• 129 Events
  • 18 – 24 Parent in Residence-hosted events per month
  • 7 New and unique topic videos
  • 5 Facebook ads
  • 1 In the Know developed with Jessie’s Legacy
  • In the Know developed with Anxiety Canada
  • In the Know website rebrand
  • Rebrand of visual assets

Look Again Podcast

In Canada, one in five people experience a mental health problem or mental illness, and one in 100 people live with schizophrenia. Launched on March 31, 2021, the new podcast series from the BC Schizophrenia Society highlights the diverse voices of the mental illness community. The podcast features medical experts, families, and those who live with mental illnesses – to dispel myths and share truth.

  • 1 Plan for an 8-episode podcast
  • Podcast released Mar 31, 2021 (rest will follow in next fiscal year)

What we learned in 2020/21:

Digital challenges and opportunities

The Covid-19 pandemic required a shift to online events, which produced several key lessons:

  • Hosting live events often requires new facilitation skills and technical support
  • Creating or enhancing online platforms for events and engagement requires additional funding
  • While online events pose major challenges to relationship- and support-building activities, event participants helped us to understand that digital tools like online screenings, podcasts, and online learning events can expand our reach and open participation to a wider number of British Columbians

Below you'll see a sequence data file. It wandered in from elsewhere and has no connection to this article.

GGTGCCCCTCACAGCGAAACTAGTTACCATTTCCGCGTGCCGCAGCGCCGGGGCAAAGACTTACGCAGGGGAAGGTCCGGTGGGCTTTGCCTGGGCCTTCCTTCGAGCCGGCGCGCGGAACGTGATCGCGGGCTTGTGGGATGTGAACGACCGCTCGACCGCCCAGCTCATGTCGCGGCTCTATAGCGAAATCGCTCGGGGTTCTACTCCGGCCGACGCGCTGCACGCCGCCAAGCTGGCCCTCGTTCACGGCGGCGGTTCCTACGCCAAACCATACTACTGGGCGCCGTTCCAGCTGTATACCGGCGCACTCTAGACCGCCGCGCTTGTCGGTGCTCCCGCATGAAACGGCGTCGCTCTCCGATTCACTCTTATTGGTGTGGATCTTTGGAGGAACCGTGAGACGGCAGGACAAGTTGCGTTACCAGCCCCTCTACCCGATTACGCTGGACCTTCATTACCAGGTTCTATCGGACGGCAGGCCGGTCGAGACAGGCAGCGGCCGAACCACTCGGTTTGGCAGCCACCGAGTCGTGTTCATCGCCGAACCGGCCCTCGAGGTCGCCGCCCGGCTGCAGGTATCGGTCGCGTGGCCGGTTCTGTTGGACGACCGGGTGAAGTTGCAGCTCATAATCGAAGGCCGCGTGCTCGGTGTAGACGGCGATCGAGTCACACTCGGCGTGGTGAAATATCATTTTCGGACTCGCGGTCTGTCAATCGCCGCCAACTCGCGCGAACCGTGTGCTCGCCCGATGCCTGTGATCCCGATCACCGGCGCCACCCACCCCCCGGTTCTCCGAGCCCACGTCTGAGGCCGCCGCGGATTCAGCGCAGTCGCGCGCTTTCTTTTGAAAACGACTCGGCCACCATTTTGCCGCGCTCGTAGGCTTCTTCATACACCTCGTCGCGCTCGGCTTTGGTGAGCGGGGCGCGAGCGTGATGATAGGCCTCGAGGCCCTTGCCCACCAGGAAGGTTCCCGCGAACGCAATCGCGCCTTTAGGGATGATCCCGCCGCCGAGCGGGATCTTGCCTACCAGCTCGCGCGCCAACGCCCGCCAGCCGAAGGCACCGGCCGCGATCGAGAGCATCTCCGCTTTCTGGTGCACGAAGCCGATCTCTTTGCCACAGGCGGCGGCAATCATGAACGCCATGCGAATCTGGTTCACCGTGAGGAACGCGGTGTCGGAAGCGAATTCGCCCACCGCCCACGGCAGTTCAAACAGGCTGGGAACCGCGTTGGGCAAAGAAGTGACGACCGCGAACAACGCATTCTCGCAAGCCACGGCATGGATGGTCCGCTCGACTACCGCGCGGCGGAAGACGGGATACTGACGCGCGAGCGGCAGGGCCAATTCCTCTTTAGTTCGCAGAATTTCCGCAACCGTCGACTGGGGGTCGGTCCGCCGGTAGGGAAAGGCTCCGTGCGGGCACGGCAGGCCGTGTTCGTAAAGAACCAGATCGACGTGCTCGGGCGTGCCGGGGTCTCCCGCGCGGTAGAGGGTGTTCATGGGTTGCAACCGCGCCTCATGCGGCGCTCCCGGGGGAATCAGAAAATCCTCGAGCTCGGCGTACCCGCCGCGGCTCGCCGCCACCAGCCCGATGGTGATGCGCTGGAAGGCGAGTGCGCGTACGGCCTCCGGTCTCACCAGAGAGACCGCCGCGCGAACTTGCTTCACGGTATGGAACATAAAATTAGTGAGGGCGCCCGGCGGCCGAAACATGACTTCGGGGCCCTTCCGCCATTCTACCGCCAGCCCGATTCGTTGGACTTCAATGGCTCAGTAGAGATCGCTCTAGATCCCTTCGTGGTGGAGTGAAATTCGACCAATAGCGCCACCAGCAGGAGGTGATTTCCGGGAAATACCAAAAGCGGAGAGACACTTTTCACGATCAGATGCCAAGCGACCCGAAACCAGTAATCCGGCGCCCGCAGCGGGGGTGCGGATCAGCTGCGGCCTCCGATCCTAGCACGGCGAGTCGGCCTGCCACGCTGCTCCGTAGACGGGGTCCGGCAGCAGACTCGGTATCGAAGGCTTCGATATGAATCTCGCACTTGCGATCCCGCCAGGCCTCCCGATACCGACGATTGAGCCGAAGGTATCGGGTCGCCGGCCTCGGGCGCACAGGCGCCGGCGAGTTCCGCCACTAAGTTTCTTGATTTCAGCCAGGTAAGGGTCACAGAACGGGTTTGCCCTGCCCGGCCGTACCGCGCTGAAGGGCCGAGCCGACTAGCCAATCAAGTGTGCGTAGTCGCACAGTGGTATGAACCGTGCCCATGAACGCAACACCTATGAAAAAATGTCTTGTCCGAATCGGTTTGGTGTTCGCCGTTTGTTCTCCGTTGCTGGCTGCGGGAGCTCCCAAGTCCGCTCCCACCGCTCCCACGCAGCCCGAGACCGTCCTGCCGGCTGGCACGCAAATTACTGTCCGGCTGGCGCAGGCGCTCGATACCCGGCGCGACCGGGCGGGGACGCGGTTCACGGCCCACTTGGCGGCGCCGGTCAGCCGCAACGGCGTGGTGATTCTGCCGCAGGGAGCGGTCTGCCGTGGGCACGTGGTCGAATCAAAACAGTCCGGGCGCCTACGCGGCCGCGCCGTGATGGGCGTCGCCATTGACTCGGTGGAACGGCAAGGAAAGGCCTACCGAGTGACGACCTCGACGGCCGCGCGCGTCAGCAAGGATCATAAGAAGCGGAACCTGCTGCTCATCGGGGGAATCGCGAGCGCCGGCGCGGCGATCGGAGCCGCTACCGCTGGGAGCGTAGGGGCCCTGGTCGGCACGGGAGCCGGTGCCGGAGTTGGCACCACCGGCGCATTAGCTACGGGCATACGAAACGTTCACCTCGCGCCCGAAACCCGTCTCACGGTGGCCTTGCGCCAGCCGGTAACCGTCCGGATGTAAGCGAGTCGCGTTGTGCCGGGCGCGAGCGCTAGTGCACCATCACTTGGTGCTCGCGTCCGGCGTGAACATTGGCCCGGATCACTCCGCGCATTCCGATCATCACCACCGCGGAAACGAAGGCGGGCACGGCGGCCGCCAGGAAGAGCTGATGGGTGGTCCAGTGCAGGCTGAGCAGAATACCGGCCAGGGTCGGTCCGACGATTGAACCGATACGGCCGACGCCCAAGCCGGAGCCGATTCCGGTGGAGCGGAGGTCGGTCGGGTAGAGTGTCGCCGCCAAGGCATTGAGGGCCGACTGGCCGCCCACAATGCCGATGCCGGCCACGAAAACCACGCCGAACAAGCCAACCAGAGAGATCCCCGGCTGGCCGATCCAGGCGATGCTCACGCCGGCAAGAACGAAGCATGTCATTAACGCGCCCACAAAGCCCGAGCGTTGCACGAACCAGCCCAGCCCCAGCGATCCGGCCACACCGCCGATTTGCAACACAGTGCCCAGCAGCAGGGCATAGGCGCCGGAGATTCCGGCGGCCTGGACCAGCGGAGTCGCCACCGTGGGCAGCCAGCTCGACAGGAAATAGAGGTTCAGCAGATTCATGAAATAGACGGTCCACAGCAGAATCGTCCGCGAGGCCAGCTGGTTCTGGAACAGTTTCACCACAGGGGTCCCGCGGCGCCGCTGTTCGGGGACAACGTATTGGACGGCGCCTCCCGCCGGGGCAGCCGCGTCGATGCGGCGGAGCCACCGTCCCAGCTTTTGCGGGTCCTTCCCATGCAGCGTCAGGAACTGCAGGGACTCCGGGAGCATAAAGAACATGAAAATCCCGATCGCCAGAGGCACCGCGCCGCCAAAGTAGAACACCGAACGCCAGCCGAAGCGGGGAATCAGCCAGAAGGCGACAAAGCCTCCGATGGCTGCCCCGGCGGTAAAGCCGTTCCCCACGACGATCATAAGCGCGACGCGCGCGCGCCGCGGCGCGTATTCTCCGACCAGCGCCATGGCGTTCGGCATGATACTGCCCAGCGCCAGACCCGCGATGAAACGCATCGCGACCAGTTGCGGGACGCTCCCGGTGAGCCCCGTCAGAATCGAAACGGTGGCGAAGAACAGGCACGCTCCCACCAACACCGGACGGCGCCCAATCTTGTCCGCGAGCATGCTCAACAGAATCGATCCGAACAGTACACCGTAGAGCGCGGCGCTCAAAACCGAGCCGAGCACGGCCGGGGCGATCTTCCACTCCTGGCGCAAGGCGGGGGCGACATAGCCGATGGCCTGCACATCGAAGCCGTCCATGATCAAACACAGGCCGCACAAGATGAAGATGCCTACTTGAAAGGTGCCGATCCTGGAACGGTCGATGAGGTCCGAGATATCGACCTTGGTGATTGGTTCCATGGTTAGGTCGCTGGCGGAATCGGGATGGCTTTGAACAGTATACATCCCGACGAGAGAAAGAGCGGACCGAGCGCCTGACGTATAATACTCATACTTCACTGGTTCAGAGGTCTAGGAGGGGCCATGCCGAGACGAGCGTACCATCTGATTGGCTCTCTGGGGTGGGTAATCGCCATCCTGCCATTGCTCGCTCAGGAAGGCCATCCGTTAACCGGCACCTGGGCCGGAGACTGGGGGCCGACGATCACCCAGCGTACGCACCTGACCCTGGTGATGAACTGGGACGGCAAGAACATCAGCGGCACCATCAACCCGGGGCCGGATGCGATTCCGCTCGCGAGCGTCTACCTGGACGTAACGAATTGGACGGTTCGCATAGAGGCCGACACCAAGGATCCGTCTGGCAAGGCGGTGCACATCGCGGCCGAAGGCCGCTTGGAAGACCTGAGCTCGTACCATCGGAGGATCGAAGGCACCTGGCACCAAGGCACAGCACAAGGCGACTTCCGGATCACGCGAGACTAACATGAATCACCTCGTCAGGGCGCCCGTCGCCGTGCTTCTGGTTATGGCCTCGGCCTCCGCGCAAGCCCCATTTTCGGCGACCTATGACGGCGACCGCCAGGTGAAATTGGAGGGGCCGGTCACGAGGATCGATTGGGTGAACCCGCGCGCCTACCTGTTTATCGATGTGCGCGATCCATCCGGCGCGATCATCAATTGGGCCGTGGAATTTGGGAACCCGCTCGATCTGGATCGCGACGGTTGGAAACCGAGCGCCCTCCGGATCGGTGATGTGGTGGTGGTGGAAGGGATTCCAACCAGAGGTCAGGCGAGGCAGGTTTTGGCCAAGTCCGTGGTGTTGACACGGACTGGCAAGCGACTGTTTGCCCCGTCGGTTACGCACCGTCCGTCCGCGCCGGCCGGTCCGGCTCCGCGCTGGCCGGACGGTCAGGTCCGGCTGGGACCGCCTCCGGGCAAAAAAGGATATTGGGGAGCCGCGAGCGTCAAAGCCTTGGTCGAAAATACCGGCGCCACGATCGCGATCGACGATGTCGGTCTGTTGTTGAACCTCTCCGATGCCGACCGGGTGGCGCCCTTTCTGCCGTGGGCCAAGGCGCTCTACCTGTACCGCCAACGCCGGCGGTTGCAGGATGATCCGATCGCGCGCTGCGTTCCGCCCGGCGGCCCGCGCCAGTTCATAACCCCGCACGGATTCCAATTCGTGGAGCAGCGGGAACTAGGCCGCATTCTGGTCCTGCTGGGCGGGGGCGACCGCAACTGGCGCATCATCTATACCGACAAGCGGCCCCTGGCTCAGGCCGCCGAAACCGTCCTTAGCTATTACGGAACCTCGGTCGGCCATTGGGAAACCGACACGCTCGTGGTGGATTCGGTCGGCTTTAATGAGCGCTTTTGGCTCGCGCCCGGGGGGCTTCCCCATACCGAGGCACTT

Reinforcing the power of partnership

Bringing together previously separate components and intentional BCP enabled us to address timely issues through multiple mechanisms, such as using In the Know to discuss eating disorders. Co-producing resources and events also enabled us to combine professional and lived expertise.

Listening to British Columbians

As provincial health literacy providers, listening and responding to the current experiences of British Columbians is both important and imperative. For example, understanding their questions or information access needs has enabled us to plan and develop resources and events, while helping us to improve our delivery mechanisms.

Future recommendations:
  • We continue to look for opportunities to provide a mix of in-person and online events.
  • We should seek to learn and apply promising practices for online events, in order to support relationships and build capacity. For example, we could provide facilitation, learning, and development for those hosting live, online events.
  • We need to develop a sustainability plan that considers the additional funding required to support online platforms and activities.
  • We should continue to maximize cross-component integration and inter-agency collaboration to address the full range of MHSU issues across our mechanisms.
  • We should always seek to bring together both professional expertise and lived experience as we develop and deliver resources and events, to build understanding among the various stakeholders.
  • BCP evaluation efforts should focus primarily on understanding British Columbians’ experiences relative to MHSU health literacy, and use this understanding to guide all future BCP activities.